Modern nvi mappings

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Once I was happy with my customizations to Sublime Text, I needed a new way to procrastinate, so I started trying to add “modern” features to The nvi text editor without modifying its code. After Configuring the defaults of nvi, I wanted to see how I could further extend the editor in ways its creators didn’t foresee. I eventually was able to add features like a fast file browser, Git blame in a split window, and multi-file search. These customizations rely on knowing how Entering control key chords into nvi works.

Back to the shell

In a terminal-based editor, it’s nice to be able to quickly get back to a shell prompt. To do this, I have the following mapping for typing space bar twice:

map ^V ^V  :w^M:suspend^M

That’s control-v three times, then space bar, then control-v three times, then space bar twice, followed by :w and control-v, then control-m, etc. The :suspend command works like the control-z job control command in other programs.

Paragraph wrapping

map Q {j!}par P+. Q+__* g1 w80^M

This command wraps the paragraph the cursor is in to 80 columns. Unfortunately, it doesn’t handle C /* */ comments well.

macOS clipboard

nvi lacks system clipboard integration so its own copy and paste buffers are separate from the clipboard used by other applications. There’s no mouse support, and the mouse cannot select more text than fits in the window, so Terminal.app’s copy command won’t always work (or at all, if line numbers are visible). Pasting text is also difficult since nvi will try to auto-indent based on the structure of code, and doesn’t pay attention to paste delimiting control characters. To workaround these issues, the macOS pbcopy and pbpaste commands need to be available through key mappings that intentionally move text between nvi and the system clipboard. Even when using vim, I preferred using dedicated mappings for this, to prevent temporary text movement (any deleted text goes to vim and nvi’s paste buffers) from clobbering the system clipboard. Here are the lines of my ~/.nexrc for adding these key mappings:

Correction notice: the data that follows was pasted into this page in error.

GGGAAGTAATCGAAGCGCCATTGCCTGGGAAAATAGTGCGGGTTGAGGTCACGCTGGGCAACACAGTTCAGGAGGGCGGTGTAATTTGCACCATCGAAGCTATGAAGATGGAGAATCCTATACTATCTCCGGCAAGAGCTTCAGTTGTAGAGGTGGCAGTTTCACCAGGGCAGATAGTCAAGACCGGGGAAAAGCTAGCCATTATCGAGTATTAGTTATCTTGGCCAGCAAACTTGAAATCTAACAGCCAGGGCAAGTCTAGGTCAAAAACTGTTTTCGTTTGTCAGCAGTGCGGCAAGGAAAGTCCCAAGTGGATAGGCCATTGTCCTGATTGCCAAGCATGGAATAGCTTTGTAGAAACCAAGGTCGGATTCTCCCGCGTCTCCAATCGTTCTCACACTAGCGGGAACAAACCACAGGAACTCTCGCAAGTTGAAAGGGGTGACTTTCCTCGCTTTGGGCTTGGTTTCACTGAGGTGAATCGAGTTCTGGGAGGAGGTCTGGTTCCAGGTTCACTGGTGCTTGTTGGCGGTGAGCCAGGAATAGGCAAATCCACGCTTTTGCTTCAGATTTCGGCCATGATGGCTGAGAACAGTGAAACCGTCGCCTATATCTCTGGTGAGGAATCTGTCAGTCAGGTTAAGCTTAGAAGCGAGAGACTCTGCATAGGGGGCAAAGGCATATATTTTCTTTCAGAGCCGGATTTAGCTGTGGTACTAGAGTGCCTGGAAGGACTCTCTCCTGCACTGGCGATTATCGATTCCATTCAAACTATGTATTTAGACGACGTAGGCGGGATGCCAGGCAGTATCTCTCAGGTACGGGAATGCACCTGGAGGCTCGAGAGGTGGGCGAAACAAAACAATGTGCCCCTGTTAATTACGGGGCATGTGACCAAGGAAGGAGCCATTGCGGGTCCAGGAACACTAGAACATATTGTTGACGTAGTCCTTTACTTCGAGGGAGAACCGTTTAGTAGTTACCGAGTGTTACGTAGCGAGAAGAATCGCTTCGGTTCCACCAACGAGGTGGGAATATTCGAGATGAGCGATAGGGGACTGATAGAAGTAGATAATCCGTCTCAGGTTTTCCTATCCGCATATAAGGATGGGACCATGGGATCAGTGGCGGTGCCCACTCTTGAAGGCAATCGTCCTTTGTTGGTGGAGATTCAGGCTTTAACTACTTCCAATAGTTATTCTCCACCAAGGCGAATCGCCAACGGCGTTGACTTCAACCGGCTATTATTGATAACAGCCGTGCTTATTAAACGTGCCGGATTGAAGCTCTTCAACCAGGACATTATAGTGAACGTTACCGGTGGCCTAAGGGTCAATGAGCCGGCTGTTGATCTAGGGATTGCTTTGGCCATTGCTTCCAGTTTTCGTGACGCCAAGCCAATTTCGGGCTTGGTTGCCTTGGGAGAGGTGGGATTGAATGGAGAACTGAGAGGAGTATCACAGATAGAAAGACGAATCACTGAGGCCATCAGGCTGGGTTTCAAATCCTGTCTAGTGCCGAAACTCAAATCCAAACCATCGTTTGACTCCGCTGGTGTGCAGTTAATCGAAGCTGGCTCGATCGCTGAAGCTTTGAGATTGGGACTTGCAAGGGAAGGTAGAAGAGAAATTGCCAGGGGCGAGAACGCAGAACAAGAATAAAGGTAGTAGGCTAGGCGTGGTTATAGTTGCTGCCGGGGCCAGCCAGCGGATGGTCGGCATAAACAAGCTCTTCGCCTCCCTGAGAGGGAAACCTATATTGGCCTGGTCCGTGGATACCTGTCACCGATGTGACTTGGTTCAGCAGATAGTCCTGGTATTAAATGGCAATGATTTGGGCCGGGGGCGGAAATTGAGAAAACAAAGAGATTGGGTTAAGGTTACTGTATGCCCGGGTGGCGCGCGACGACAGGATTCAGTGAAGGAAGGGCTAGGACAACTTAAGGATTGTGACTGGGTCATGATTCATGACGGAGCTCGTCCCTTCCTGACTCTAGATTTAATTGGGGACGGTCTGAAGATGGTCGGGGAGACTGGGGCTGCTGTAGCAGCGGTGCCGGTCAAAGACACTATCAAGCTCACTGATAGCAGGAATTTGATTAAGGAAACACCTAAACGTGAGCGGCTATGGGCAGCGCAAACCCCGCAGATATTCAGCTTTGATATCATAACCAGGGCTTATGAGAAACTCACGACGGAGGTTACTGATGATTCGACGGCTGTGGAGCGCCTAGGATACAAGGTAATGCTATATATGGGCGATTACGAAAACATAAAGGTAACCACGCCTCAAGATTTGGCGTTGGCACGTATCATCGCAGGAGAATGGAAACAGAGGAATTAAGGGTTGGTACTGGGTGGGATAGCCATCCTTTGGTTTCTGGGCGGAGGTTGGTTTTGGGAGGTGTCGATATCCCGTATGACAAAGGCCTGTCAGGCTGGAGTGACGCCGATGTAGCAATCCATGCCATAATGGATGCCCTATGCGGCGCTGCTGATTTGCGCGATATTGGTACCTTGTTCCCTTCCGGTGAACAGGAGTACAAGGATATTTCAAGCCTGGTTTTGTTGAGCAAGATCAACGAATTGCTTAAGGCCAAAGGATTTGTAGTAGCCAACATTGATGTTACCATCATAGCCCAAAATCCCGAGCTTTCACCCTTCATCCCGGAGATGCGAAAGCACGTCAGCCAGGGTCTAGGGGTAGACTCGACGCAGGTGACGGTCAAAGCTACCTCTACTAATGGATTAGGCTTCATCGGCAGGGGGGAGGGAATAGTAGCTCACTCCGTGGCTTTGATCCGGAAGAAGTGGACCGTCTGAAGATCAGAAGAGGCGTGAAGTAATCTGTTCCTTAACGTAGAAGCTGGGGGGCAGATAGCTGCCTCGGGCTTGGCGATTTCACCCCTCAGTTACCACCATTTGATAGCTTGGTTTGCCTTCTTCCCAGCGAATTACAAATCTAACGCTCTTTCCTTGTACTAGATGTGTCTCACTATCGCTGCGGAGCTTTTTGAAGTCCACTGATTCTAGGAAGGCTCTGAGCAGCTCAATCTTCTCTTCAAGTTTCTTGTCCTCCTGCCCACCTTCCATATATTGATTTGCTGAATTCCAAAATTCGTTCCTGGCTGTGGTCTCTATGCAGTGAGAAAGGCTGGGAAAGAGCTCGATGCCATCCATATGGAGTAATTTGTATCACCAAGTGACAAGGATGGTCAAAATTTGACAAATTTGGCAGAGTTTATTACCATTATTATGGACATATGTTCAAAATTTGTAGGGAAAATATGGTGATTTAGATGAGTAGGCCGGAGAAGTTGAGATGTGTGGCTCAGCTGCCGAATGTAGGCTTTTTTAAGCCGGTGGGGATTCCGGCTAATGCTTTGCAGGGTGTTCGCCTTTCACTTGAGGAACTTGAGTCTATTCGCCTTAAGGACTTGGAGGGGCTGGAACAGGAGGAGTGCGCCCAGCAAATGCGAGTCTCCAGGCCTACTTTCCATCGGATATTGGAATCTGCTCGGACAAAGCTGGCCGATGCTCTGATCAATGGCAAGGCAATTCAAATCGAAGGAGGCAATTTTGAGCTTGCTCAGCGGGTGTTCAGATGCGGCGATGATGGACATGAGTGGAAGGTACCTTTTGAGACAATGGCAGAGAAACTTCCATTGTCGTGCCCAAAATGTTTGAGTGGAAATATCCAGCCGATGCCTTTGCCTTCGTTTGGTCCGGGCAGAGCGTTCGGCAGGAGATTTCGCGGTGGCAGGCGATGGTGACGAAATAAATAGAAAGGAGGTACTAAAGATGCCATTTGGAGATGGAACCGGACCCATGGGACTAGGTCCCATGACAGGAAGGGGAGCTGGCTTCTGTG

map ^V y :^Rp:.,$!pbcopy^M:q^M
map ^V p :read !pbpaste

Typing space followed by y takes whatever nvi has most recently yanked and puts it into the system clipboard. And space followed by p inserts the system clipboard contents into the file.

The pbcopy mapping takes advantage of the split window opened for command editing as a scratch area for “filtering” the contents of the paste buffer through the pbcopy command. :^Rp opens the command editor and pastes into it, :.,$ addresses the current cursor position to the end of the command editor, and !pbcopy^M passes that text to the pbcopy command as input, replacing it with its (always empty) output.

The pbpaste mapping makes use of the ex read command, which was purpose-built to read the output of commands like date or ls into nvi.

This (and future maps) rely on using control-r for the command editing cedit setting:

set cedit=^R

Now, typing control-r while in ex command mode (:) will open a horizontal split window to edit previous commands and create new ones. While it’s possible to use the current file for these key mappings, nvi will register that the file has been modified and warn before closing. Since I often open a file and copy some text from it without modifying it, this happened most of the time I used this mapping. The command editor is the only buffer that nvi opens which doesn’t have this feature.

Manual pages

When working in systems software, getting to a manual (man) page quickly is important. I’ve bound K to open the man page of the word under the cursor: